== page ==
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Last Sunday (17th June) rather than sitting around all day watching football, we took a drive.  My friend Janna who helped me get my football tickets had driven the long, long journey down to Volgograd  (acting as a taxi service for several paying customers thanks to Bla Bla Car!) and would be staying here a week to see both the matches we had tickets for, so this was the first time I had access to wheels since I have been in Volgograd.

Other than Volzhskiy, Gumrak Airport and Skazka Summer Camp, I had not had any opportunity to explore Volgograd Oblast beyond Volgograd itself.  There are some beautiful towns dotted along the Volga, and indeed the Don which bends into the oblast at a town called Kalach.  However our destination was to be Kamyshin (Ka-moosh-in), on the road to Saratov, the next big city to the north.

I thought we would head up the road that goes through Spartanovka but instead we turned off at Traktorniy and took a different route out of the northern end of the city.  It was a 2.5 hour drive but the road was good quality, the scenery barely changing along the way.

Early on we passed through the town of Dubovka, the only really large town on the route  Unlike the northern oblasts, the villages were more spread out and there were long stretches of road with no buildings at all.  We crossed several pretty rivers and even stopped at one to take some pictures (I believe this was at the historical Volga Cossack town of Gorny Balykley).

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The Volga river along this stretch of road, all the way up to the next Oblast, is technically a reservoir formed by the hydro-electric dam at Volzhskiy.  Historically the river was a lot narrower and shallower and some villages, including Gorny Balykley, were partially submerged when the dam was built.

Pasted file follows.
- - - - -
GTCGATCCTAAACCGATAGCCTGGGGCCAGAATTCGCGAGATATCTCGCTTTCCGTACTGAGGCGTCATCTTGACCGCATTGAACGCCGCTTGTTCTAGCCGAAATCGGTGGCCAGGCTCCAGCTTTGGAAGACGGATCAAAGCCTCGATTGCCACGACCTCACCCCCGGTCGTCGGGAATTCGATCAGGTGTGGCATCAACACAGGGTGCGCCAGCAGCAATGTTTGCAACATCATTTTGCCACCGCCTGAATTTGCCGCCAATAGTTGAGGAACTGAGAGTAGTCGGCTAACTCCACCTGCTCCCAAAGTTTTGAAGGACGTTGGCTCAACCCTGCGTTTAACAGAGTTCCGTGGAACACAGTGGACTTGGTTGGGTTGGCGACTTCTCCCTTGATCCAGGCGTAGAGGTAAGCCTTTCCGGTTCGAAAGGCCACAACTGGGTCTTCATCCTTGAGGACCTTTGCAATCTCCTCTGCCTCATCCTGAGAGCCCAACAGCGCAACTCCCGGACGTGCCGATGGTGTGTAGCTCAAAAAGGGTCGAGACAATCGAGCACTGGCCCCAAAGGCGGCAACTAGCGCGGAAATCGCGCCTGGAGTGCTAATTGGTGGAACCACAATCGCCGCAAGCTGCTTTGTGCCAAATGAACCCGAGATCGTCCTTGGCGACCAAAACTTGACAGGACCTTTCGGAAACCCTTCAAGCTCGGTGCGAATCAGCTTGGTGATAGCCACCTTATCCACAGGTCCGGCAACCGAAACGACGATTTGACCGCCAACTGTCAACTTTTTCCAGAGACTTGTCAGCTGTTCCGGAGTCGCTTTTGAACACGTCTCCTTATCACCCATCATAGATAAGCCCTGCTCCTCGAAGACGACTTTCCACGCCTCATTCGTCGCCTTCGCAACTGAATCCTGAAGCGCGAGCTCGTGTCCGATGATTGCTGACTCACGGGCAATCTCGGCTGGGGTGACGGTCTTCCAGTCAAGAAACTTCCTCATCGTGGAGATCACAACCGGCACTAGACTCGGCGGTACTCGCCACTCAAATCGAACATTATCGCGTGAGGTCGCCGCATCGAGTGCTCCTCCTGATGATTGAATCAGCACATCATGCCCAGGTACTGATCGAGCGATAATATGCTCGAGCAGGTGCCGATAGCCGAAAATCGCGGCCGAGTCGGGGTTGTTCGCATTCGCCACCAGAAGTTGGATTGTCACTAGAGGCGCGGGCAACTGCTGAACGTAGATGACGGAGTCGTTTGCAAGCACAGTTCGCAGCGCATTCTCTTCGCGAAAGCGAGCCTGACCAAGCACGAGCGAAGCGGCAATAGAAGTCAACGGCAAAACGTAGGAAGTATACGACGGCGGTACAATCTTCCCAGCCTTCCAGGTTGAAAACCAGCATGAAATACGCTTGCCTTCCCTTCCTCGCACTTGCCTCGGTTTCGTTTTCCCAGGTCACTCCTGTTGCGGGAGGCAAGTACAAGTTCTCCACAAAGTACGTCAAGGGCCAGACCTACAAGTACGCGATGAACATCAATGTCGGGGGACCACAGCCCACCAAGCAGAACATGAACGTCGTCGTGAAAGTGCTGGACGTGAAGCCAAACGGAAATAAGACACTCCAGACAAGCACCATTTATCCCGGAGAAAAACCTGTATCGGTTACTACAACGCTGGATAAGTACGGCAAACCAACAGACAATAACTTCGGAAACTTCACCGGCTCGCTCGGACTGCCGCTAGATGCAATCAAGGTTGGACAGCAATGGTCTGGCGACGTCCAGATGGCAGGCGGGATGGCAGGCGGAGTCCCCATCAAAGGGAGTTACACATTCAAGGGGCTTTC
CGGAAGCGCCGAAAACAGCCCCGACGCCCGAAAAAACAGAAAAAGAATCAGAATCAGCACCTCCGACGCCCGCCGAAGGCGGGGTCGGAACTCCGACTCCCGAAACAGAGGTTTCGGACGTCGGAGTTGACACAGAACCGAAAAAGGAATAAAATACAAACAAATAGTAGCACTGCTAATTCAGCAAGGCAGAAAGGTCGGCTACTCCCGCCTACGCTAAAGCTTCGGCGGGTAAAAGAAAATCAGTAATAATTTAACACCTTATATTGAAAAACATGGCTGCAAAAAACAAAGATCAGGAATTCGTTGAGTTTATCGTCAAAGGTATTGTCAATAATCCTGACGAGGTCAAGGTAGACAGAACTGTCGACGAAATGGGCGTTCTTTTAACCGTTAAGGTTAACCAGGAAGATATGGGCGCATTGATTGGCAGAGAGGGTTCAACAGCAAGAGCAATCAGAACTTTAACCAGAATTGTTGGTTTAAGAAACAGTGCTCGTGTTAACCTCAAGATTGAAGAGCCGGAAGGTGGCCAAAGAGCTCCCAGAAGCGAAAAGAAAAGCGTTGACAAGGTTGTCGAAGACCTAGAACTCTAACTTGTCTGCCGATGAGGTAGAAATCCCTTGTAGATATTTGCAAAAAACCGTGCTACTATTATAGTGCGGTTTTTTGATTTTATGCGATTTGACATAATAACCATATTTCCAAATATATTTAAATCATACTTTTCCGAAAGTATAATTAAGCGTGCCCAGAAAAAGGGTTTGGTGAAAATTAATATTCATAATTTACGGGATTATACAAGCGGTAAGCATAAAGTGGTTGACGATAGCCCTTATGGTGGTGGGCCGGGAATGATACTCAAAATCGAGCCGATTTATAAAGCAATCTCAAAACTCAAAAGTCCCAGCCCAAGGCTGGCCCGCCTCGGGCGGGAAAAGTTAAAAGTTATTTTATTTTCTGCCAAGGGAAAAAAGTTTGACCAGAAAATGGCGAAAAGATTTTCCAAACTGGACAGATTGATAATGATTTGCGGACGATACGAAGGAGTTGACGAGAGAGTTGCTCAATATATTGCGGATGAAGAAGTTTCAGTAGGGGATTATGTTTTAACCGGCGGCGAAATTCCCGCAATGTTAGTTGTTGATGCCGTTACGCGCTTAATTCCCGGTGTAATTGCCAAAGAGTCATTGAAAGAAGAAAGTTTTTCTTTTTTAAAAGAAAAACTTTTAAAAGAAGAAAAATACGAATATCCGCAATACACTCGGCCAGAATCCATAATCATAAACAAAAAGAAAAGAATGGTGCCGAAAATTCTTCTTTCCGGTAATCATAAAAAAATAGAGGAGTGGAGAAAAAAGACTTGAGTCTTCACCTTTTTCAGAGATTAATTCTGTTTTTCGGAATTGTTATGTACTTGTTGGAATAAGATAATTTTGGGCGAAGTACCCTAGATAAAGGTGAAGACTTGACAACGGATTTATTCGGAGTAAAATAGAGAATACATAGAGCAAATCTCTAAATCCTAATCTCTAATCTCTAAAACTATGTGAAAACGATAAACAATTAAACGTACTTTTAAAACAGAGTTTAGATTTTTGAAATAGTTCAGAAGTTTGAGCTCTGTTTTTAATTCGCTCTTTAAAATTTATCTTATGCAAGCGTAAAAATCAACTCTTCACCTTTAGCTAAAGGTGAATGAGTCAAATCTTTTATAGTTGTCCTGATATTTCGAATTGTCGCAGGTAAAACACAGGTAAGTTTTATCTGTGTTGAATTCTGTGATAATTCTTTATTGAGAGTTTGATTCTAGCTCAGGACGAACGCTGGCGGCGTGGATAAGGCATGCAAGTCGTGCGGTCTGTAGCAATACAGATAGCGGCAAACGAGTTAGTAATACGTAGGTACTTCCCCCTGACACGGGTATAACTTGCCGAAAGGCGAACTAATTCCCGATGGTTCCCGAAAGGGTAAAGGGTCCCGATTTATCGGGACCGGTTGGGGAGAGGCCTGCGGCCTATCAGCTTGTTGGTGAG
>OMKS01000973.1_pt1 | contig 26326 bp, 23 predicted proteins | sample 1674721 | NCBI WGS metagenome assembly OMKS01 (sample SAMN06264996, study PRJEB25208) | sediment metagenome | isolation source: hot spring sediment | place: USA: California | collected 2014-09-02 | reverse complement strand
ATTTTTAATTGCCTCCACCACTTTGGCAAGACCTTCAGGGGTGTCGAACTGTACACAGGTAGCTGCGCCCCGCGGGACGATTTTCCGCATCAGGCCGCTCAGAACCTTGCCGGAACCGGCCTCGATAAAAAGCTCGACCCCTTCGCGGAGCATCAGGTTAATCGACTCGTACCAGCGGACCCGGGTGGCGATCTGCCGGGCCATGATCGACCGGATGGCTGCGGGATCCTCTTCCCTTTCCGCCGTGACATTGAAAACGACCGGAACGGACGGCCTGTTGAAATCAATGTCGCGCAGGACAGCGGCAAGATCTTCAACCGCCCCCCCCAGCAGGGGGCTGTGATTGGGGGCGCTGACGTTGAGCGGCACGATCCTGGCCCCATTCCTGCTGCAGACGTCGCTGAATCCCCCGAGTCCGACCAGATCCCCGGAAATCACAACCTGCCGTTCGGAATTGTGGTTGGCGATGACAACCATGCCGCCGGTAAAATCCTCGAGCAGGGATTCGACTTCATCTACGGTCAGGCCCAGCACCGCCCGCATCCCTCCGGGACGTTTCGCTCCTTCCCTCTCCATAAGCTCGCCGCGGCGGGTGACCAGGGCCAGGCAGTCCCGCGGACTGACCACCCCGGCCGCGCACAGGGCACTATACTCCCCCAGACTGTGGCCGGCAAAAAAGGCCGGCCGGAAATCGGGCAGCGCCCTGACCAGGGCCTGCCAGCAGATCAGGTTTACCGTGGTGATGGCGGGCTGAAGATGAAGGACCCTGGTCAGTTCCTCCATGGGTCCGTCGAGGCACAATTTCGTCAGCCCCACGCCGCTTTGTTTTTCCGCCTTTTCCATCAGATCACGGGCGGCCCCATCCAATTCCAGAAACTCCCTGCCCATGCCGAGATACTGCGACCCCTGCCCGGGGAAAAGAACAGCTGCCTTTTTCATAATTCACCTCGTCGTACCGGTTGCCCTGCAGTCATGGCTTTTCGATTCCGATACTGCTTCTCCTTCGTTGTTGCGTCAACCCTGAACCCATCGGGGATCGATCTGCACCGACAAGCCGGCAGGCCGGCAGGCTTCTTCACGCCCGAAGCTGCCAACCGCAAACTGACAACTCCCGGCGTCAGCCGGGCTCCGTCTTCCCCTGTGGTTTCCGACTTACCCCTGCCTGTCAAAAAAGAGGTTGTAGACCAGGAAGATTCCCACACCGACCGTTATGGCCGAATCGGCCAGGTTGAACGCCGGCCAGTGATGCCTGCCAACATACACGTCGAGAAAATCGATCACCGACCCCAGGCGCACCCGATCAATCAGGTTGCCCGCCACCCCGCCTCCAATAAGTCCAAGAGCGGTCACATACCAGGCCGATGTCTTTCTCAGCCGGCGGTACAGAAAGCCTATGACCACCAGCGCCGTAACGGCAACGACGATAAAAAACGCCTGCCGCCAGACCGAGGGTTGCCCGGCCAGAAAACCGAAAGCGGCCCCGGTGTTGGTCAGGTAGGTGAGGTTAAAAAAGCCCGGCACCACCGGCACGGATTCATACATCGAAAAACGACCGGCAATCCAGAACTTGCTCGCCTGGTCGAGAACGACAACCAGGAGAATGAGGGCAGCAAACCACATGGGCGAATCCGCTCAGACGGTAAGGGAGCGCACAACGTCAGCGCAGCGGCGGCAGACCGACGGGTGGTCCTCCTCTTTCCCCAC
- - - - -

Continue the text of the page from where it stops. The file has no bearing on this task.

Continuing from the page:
We passed a long traffic jam – thankfully going in the other direction, but we were worried we might have a long wait on the way back home.  It seemed to be as a result of resurfacing the road.

Eventually we reached Kamyshin, a small city famed as the birthplace of Alexei Maresyev, a Russian fighter pilot ace from World War II who continued to fly and fight even after both his legs were amputated.  The first place we visited was an aircraft museum, with MIG fighters and a helicopter.

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This led to the Kamyshinka River, a tributary of the Volga.  We could see factories across the river, and a large bridge.  Below us was a man fishing with a square framed net, full of hooks.  He kept throwing the net flat over the water when he saw a group of fish, then pulling it back up and dropping the fish into a bucket.

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We made our way to the town’s primary attraction, a museum of lore and history.  We didn’t have time to go in.  It was a large late 19th/early 20th century building sitting above the embankment running alongside the Volga river, before it branches off into the Kamyshinka.  Kamyshin was historically significant for its sawmills, windmills and watermelons, and the Kamyshinka river was an important strategic location because further upstream it is only 4km from a tributary of the Don river, and thus an important portage route for transporting soldiers and goods by river.

We did have time for a walk through a nice park (Culture and Leisure Park in the name of Komsomol and another patriotic group), a strawberry ice cream (vanilla with actual strawberries added), and a look at an old church.  Then we decided we might still make it back in time for the second football match of the day if we set off quickly, and avoided traffic jams.

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There were no other roads back to Volgograd so we had to take our chances on the same one.  Thankfully while we did have to stop for the road surfacing crew, the delay was not as long as it had been for the people we saw on the way up.  We did make it back in time for the second half.

 

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